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CAMDA 2004 Conference Preconference Seminar
Kevin Coombes, Ph.D.
Associate Professor, Manager of Bioinformatics
Department of Biostatistics
University of Texas M.D. Anderson Cancer Center
This year, we are excited to announce that our preconference seminar speaker will be Dr. Kevin Coombes, University of Texas M.D. Anderson Cancer Center on November 10, 2004. The seminar will provide an overview of microarrays, from fabrication to analysis, with time for Q&A and discussion.

The seminar will be held on November 10, 2004 at the Hilton Hotel in Durham, NC from 10:00 AM to 5:00 PM. The early bird fee for this seminar is $175.00. Lunch and afternoon breaks will be provided.

If you are interested in attending please register at the CAMDA04 Conference registration page.

Pre-Conference Agenda:

10:00 - 12:00 Session 1
12:00 - 1:30 Lunch
1:30 - 3:30 Session 2
3:30 - 3:50 Break
3:50 - 5:00 Q & A / Open Discussion

Biographical Information:

Kevin Coombes received his Ph.D. in pure mathematics in 1982 from the University of Chicago. He worked in the abstruse areas of algebraic K-theory and arithmetic algebraic geometry during a postdoctoral fellowship at the Massachusetts Institute of Technology, assistant professorships at the University of Oklahoma and the University of Michigan, and an associate professorship at the University of Maryland in College Park. In the mid 1990’s, after an inordinately long time in the wilderness, he saw the light and shifted his research interests to bioinformatics.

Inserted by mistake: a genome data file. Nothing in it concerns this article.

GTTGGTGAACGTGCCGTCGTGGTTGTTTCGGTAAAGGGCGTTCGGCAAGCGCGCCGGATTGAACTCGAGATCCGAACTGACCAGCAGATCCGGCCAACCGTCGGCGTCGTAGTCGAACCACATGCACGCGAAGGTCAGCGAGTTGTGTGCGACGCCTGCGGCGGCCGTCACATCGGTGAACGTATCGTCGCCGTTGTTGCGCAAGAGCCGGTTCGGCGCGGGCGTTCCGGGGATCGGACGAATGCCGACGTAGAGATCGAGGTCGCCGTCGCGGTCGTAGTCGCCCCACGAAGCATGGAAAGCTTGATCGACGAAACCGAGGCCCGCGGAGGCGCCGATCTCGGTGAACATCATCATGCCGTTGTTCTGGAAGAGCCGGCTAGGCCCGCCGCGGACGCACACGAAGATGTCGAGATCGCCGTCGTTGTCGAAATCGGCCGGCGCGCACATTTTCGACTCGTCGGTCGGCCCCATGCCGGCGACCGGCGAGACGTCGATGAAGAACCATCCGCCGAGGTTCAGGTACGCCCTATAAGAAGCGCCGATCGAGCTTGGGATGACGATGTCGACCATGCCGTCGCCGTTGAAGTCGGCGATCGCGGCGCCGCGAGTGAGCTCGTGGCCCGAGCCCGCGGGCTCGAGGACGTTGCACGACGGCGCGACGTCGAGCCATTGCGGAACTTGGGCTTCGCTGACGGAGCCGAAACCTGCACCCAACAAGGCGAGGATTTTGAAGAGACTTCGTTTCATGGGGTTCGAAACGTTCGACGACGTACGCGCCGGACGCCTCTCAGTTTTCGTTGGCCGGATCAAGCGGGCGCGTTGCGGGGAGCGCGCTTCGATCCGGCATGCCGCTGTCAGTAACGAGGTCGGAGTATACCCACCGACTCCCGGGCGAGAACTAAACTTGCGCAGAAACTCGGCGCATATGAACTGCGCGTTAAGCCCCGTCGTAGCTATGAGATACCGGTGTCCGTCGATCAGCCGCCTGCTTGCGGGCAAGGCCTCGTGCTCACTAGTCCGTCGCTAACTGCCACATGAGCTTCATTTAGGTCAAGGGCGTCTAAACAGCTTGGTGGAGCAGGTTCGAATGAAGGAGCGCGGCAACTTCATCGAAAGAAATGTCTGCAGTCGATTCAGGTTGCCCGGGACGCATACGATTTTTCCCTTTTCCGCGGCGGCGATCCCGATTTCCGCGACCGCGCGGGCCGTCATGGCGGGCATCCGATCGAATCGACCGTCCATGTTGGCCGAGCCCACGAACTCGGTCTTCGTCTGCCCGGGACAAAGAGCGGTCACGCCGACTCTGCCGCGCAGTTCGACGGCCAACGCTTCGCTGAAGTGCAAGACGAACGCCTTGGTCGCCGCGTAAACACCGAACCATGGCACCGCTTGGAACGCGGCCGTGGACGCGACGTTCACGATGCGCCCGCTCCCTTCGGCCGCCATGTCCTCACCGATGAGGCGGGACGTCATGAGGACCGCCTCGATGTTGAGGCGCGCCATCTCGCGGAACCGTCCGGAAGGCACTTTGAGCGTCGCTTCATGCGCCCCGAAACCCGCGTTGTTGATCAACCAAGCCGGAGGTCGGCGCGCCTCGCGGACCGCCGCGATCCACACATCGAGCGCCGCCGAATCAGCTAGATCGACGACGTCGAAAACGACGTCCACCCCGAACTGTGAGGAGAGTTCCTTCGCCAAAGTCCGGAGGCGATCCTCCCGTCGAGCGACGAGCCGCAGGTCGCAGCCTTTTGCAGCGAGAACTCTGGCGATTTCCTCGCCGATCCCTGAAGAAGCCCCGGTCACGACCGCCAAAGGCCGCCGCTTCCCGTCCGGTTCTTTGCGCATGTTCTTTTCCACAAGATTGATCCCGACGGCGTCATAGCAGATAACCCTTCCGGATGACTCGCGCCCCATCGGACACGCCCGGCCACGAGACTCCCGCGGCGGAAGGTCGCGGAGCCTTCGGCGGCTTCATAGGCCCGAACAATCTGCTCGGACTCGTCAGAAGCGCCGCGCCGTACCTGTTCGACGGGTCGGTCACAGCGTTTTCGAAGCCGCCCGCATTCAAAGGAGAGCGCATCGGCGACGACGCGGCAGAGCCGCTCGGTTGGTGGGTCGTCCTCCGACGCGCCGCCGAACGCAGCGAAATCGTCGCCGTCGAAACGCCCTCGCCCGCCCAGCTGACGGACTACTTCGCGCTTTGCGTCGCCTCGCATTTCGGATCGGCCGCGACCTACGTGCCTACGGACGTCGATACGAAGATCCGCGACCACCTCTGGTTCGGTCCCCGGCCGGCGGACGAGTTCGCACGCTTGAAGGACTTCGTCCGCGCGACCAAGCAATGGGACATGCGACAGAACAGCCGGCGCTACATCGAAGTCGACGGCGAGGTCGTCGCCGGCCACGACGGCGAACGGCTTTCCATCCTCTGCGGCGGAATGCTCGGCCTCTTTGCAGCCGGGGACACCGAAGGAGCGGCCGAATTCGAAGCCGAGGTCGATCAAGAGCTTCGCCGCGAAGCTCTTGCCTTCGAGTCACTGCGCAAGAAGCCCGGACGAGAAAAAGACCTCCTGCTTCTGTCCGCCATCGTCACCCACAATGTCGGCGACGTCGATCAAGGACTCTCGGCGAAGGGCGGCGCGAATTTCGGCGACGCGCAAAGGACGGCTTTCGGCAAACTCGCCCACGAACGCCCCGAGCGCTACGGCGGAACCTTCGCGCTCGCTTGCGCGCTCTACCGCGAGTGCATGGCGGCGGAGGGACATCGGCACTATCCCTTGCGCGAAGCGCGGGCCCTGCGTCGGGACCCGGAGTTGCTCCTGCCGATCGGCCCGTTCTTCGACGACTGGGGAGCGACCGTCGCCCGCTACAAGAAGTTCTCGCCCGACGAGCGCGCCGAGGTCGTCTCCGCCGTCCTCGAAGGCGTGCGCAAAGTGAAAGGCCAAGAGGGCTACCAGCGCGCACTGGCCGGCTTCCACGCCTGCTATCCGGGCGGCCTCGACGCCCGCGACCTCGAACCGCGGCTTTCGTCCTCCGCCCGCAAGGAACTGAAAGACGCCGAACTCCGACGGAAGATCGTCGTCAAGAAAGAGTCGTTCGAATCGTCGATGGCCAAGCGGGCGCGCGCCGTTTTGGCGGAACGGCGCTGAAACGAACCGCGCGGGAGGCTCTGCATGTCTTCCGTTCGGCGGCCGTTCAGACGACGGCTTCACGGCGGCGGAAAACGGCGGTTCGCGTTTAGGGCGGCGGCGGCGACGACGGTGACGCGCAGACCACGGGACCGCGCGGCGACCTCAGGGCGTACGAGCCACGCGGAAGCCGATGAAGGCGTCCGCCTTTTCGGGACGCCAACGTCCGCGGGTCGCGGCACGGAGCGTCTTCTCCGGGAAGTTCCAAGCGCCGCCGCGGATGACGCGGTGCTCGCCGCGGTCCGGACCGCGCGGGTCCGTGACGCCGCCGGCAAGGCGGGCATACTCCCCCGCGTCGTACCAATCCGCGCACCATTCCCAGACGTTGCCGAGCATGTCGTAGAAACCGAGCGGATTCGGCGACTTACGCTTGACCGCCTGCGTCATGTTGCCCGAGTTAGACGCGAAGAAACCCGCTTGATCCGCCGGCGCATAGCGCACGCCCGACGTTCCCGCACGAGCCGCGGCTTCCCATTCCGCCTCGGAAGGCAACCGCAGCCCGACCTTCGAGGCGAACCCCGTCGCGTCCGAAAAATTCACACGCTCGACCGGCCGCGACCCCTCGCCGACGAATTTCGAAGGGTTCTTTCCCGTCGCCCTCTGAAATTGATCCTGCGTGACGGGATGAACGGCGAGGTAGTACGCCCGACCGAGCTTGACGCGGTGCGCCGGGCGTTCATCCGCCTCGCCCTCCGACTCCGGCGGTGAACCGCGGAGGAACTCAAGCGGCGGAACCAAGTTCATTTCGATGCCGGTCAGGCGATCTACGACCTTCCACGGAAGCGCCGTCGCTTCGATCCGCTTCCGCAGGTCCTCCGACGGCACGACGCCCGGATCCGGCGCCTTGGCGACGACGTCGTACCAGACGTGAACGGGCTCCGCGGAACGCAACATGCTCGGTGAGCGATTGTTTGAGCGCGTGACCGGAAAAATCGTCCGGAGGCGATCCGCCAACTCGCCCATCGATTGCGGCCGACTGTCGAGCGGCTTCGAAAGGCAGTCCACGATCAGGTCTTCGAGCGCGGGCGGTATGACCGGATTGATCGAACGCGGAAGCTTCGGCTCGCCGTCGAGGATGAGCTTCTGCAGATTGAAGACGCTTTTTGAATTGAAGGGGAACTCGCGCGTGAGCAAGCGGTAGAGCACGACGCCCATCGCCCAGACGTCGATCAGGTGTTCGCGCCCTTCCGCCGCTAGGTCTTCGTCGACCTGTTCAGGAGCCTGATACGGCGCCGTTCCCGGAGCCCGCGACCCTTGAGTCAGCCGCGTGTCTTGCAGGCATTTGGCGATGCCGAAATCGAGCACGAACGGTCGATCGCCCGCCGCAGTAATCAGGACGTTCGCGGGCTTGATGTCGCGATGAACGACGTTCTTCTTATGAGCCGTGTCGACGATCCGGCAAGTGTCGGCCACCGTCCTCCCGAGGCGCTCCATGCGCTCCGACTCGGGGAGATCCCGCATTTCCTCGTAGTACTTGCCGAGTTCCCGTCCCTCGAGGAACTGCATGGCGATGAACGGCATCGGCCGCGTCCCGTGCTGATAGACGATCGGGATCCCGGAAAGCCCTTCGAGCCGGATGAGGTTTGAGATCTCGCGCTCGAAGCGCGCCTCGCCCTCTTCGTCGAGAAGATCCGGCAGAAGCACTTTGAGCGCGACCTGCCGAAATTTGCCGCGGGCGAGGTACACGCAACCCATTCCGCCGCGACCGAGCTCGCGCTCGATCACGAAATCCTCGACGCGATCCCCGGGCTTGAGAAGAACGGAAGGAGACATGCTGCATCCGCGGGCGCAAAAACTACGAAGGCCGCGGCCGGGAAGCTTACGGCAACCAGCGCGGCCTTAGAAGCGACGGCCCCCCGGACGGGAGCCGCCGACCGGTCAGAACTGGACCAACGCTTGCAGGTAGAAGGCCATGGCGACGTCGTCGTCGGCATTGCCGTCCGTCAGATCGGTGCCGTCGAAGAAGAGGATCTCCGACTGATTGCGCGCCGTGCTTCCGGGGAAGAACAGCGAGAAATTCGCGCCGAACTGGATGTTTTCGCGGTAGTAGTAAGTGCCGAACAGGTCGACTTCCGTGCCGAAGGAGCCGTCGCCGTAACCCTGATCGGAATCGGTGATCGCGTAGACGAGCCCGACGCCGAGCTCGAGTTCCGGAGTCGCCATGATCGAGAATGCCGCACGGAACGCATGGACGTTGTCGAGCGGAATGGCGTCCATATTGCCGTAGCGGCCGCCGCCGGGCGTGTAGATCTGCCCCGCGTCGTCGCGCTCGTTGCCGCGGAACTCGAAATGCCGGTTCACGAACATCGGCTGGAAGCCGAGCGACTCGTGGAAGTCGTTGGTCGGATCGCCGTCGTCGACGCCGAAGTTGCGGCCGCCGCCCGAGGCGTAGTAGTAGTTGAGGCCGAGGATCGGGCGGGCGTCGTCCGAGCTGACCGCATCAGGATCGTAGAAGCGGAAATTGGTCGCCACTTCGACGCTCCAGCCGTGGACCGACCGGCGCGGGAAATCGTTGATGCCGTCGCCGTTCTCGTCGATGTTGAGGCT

Since 1999, Kevin Coombes has been an associate professor in the Department of Biostatistics at the University of Texas M.D. Anderson Cancer Center, where he now heads the Section of Bioinformatics. His current research focuses on statistical, mathematical, and computational methods to understand highly multivariate biological data arising from microarrays, SAGE, or proteomics. He is particularly interested in methods that incorporate existing biological knowledge early in the analytical process. He has received awards for “Best Presentation” at the 2001 CAMDA (Critical Assessment of Microarray Data Analysis) conference at Duke University for his work on “Biology-driven clustering of microarray data”, for “Best Abstract” at the First Annual Proteomics Data Mining Conference for his work on “A comprehensive approach to the analysis of MALDI-TOF proteomics spectra from serum samples”, and for “Best Presentation” at the 2002 CAMDA conference for his work on “Organ-specific differences in gene expression and UniGene annotations describing source material”.

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Last modified on 01/23/2004 09:13:56

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